Sep 16th

Victor Lopez

I used to drink in a bar where the frosted mugs were so cold it would turn your beer to ice. Not the whole thing, but enough to ruin it. No cold glass!

Jul 11th
Reply (1)

Chris Horton

Wow!! This episode was mind blowing! Really made me think. The guest has a narrative that a lot of people should listen to.

Jul 1st

No Face

Will this show ever be about tech & the economy again? I'll unsub and check back after Christmas.

Jun 17th

Solomon Mars

episode error. it won't download.

May 27th

Megan Taylor

The source is bad

May 27th

Nellie Fly

He makes it so hard for me to keep being a fan.

May 12th

Nellie Fly

Aliens more believable then the Donald

Apr 29th

Phil Ouellette

OMG! Cruise bookings are up? Cannot believe it. So love the topics you explore

Apr 3rd

Amy Nelson

Kai and Molly, you smile!

Mar 21st

Vernon Shoemaker

The glib "capitalism" impresses ideologically but the principle that seems to come through is "self-interest.". Nothing wrong with that if you recognize your self-interest. Is it short term personal gain through manipulation and exploitation of the system or is it commitment in consideration that all our attachments are existentially temporary (We can define our insecurity by our attachments.)? The current form goes like this:. When innovation and growth are desired, there is a competitive market created which exhausts itself in a bubble and the conservative hangover results in a stable cooperative form, monopolistic capitalism (The bubble is the divergence of systematic value and what it's supposed to represent.). Capitalistic principles are consistent but apply differently.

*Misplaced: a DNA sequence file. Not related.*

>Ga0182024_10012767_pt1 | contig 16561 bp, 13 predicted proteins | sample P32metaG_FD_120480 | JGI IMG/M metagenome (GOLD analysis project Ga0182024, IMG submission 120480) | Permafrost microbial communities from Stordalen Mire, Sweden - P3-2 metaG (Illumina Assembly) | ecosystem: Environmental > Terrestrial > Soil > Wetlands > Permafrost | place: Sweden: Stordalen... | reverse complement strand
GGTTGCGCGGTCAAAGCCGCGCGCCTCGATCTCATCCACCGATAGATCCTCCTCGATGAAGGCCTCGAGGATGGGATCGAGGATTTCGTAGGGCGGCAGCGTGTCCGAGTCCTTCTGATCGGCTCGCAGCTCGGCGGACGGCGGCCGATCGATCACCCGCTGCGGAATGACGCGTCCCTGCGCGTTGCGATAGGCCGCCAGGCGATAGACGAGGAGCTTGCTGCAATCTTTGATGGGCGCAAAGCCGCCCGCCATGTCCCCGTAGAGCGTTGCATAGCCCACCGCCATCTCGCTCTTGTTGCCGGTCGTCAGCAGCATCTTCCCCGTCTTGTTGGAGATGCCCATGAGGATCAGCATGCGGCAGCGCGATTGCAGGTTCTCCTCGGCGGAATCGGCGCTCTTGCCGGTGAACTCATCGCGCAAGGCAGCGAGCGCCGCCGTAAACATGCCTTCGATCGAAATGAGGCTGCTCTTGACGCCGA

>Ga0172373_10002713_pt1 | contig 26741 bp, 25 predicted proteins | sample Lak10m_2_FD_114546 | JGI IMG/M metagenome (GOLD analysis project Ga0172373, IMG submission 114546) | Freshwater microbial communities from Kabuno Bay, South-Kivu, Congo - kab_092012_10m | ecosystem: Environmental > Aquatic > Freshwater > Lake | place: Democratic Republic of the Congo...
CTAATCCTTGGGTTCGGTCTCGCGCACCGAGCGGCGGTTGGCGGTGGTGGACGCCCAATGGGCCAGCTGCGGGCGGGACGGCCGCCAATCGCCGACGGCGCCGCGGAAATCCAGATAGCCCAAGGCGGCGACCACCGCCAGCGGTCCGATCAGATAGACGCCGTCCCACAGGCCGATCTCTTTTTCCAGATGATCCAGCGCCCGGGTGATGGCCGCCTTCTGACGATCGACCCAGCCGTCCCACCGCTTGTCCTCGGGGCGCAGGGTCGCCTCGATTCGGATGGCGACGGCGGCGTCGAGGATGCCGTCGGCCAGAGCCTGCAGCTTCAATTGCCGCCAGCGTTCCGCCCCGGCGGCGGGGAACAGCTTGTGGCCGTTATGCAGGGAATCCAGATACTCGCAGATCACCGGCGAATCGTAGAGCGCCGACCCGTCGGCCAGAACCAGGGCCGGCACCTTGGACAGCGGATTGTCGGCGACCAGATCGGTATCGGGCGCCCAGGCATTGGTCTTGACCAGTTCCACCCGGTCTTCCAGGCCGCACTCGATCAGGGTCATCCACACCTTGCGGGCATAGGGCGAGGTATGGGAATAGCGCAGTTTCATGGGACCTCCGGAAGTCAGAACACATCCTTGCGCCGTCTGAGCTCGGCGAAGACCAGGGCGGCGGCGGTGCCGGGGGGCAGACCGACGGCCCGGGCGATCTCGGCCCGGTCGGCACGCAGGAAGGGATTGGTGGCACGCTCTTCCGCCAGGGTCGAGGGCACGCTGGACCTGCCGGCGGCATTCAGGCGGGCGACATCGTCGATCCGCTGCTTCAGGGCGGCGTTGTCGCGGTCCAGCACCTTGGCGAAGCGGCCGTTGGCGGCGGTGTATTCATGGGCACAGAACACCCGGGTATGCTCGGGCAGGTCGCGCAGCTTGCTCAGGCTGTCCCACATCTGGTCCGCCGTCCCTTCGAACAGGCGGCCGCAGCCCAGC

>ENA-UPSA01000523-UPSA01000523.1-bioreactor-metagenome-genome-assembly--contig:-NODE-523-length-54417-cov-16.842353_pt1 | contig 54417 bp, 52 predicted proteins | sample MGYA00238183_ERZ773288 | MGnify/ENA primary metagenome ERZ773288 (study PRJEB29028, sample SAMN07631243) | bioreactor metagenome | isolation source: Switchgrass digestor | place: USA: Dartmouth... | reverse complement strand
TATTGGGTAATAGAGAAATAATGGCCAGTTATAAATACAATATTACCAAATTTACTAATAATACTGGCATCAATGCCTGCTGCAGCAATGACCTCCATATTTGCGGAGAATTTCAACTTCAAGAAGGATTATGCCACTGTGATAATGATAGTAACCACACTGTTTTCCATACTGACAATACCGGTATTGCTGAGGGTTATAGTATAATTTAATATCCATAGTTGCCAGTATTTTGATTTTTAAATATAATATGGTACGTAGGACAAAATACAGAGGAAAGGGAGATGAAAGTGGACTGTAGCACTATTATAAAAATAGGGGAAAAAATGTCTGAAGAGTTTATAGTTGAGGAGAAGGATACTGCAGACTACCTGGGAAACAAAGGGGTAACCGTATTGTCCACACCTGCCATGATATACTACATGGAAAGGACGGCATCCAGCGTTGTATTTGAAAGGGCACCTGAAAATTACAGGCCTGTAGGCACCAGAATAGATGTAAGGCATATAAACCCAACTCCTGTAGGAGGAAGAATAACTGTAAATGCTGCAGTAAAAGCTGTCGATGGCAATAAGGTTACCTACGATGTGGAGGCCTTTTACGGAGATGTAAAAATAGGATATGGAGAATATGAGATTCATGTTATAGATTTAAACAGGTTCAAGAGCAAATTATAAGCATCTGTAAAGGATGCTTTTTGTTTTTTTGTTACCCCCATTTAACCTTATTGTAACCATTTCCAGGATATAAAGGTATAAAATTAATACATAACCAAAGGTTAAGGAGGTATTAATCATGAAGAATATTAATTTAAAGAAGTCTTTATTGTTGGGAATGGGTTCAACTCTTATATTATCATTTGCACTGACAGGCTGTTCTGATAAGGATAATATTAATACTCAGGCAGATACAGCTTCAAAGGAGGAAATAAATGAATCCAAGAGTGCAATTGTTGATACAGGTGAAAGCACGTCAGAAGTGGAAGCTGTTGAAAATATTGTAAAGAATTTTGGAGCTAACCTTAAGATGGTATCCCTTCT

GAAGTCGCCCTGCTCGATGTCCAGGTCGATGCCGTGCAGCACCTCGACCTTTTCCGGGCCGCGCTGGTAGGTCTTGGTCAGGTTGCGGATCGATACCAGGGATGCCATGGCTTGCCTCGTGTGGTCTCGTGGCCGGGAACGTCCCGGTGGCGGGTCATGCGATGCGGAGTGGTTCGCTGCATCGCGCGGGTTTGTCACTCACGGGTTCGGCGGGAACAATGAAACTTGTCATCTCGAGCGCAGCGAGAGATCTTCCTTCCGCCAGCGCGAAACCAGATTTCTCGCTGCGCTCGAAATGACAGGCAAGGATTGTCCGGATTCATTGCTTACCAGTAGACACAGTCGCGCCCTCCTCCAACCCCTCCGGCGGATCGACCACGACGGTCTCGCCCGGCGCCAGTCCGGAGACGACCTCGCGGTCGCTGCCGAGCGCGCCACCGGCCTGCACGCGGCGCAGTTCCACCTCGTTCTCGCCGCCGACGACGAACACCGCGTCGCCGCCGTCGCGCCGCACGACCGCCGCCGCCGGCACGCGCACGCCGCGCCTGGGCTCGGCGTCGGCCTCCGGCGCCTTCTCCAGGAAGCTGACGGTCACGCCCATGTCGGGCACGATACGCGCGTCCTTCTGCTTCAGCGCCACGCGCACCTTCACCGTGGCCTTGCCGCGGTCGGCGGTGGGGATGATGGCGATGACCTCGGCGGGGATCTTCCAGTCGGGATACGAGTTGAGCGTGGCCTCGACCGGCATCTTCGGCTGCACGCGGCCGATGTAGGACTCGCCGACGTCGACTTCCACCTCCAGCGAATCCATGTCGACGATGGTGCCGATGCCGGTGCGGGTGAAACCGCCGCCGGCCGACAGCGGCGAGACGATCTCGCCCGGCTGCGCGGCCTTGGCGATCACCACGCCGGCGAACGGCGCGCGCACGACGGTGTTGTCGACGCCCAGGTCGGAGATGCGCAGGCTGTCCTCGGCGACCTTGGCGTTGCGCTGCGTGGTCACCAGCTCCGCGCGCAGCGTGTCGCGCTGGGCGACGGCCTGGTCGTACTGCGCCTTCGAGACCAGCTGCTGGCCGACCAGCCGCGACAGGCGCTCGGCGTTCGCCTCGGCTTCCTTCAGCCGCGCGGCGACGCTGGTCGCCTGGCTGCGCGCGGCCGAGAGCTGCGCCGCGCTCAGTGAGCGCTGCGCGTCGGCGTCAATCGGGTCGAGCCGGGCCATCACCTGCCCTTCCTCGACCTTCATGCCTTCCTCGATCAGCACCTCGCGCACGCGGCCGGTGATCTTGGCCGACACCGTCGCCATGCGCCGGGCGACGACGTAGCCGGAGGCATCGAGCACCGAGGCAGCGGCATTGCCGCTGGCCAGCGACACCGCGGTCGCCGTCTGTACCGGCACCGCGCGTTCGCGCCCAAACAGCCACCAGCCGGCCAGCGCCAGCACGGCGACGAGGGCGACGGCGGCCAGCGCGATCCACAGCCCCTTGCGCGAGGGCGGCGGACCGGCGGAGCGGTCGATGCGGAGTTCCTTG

Feb 16th

Vernon Shoemaker

I listened to the interview twice dissatisfied. Is it possible to be subject to disinformation about disinformation? Am I wrong or "neurotic" to be suspicious of people who complicate beyond recognition until I acquiesce in the hope of deferred clarity? Is that what "agreeable" people do? "The Wisdom of Crowds" implies a faith that guides both democracy and markets. It's not absolute but it's regulation is for the purpose of setting ground rules and correcting clear abuses. Disinformation is signified by a Russian ad but this remains vague. Is this really the bellwether it's made out to be?